Your letter reminded me of a bizarre experience I had with the company a few years ago. It insisted an item had been delivered but there was no sign of it. It provided a replacement without equivocation.
I found the original several weeks later when weeding under a bush in front of my house – and sent it back.
You have YOUR say
Every week Money Mail receives hundreds of your letters and emails about our stories. Here are some regarding our article on how investors have used tax-free accounts to make £1m.
I have held shares for 55 years and Isas have never made me anything close to the cash you can get from purchasing an old house and reselling it.
Buying shares can be like gambling, and you should only do it if you can afford to lose.
M. A., Manchester.
I’m 60 and have amassed a nice sum from investing in many of the shares Money Mail listed in this article.
One has had a few wobbles over the years, but I have stuck with it and I’m still getting returns of 7 per cent.
N.L., via email.
It’s always a good idea to use tax breaks wisely, and if you don’t need the cash you can put away the maximum allowance for more than 20 years.
However, if you choose to do this your heirs will probably be the only ones who benefit from it.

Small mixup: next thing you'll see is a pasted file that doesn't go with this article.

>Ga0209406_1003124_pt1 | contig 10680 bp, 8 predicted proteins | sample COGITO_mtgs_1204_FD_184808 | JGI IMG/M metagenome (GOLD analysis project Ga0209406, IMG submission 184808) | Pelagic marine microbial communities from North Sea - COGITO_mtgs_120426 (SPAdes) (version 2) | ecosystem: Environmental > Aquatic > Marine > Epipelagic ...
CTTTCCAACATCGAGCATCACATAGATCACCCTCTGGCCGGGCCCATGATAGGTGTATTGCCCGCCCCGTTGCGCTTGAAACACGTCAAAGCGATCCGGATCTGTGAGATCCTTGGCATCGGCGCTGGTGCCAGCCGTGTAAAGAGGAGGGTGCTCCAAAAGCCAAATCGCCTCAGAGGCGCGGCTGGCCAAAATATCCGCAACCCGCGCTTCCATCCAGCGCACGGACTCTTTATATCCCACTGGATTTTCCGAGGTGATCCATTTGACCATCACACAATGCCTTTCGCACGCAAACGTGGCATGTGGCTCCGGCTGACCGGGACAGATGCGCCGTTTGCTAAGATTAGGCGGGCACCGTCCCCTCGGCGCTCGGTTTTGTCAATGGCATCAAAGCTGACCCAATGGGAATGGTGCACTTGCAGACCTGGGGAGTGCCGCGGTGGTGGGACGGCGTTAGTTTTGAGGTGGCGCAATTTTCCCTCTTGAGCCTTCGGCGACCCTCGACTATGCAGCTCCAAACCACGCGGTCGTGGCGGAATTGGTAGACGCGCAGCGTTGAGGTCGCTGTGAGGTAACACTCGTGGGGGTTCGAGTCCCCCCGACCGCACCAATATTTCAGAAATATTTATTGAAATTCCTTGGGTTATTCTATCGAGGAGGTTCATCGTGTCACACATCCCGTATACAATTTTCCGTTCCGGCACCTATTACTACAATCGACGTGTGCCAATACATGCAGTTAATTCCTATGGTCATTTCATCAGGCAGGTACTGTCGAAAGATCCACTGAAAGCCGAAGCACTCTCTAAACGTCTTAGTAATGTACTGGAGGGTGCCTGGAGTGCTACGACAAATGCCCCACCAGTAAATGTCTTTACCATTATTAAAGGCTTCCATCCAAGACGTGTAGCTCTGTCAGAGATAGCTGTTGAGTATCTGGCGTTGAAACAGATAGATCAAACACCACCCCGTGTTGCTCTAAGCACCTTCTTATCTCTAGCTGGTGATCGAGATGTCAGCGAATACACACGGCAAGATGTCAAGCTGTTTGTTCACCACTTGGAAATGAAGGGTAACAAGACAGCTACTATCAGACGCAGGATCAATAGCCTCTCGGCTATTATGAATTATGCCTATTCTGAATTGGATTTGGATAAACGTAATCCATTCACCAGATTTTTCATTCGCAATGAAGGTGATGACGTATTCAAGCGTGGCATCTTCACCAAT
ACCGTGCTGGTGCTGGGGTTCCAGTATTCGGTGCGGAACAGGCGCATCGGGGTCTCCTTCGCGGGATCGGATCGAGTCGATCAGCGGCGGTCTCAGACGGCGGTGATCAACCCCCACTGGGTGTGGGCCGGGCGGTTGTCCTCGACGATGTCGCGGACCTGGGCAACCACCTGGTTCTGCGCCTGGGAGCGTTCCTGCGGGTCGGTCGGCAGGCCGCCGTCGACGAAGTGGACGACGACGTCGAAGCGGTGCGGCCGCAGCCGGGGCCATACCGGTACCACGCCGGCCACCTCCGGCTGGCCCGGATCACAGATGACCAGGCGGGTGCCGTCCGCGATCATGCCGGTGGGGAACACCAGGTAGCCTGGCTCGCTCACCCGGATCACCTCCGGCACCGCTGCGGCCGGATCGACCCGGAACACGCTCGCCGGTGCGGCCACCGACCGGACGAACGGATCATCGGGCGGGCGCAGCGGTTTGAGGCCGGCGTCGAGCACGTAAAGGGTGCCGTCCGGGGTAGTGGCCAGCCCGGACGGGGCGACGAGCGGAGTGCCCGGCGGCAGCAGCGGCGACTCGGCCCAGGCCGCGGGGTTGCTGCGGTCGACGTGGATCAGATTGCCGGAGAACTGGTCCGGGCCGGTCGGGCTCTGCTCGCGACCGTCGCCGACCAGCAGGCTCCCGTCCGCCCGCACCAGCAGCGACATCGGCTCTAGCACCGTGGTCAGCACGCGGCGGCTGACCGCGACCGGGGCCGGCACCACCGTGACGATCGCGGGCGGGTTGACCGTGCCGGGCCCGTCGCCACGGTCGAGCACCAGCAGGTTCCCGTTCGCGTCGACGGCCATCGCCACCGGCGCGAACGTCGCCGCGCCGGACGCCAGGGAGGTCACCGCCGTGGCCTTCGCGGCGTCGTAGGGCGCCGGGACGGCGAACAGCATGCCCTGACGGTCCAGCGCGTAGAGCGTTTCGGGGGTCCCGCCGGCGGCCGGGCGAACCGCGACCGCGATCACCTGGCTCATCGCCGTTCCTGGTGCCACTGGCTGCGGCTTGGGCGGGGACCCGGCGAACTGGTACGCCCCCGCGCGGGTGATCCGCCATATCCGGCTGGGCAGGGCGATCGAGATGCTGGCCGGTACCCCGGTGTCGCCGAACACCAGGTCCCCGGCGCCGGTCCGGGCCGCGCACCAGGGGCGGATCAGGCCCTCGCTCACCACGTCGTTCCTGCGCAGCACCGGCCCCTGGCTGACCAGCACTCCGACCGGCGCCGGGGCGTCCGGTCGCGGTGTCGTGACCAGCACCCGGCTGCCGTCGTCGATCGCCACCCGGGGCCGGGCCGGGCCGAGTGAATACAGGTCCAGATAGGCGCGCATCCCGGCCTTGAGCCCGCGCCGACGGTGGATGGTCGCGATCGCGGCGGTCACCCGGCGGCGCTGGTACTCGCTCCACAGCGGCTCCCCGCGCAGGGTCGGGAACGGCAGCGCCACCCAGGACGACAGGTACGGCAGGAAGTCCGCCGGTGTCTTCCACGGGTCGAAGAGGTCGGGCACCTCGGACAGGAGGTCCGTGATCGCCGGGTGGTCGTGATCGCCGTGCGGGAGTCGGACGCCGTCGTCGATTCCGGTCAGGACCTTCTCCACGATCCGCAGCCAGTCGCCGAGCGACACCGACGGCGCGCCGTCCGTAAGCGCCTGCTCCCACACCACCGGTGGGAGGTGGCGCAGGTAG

J. N., Richmond, London.
If you are not prepared to take any risks with your capital, then you have to accept low returns. You must risk it if you want a decent return. That is the trade-off.
P. S., Darwen, Lancs.
Unfortunately, it is usually the case that if you have money you will make money.
The vast majority of UK workers have no hope of being able to invest £20,000 a year. Some are lucky to have £500 put aside for emergencies.
H. R., Devon.
I’ve always tried to invest the maximum allowed in my Isa and only failed to do this on four occasions.
While many young people say they do not have the money to invest, pensioners are less likely to have spent cash on holidays and new cars.
S. C., via email.
Barclays won’t believe I’m not dead
Barclays wrote to my husband regarding my investment account, referring to me as ‘the deceased’. It said I had passed away some time ago.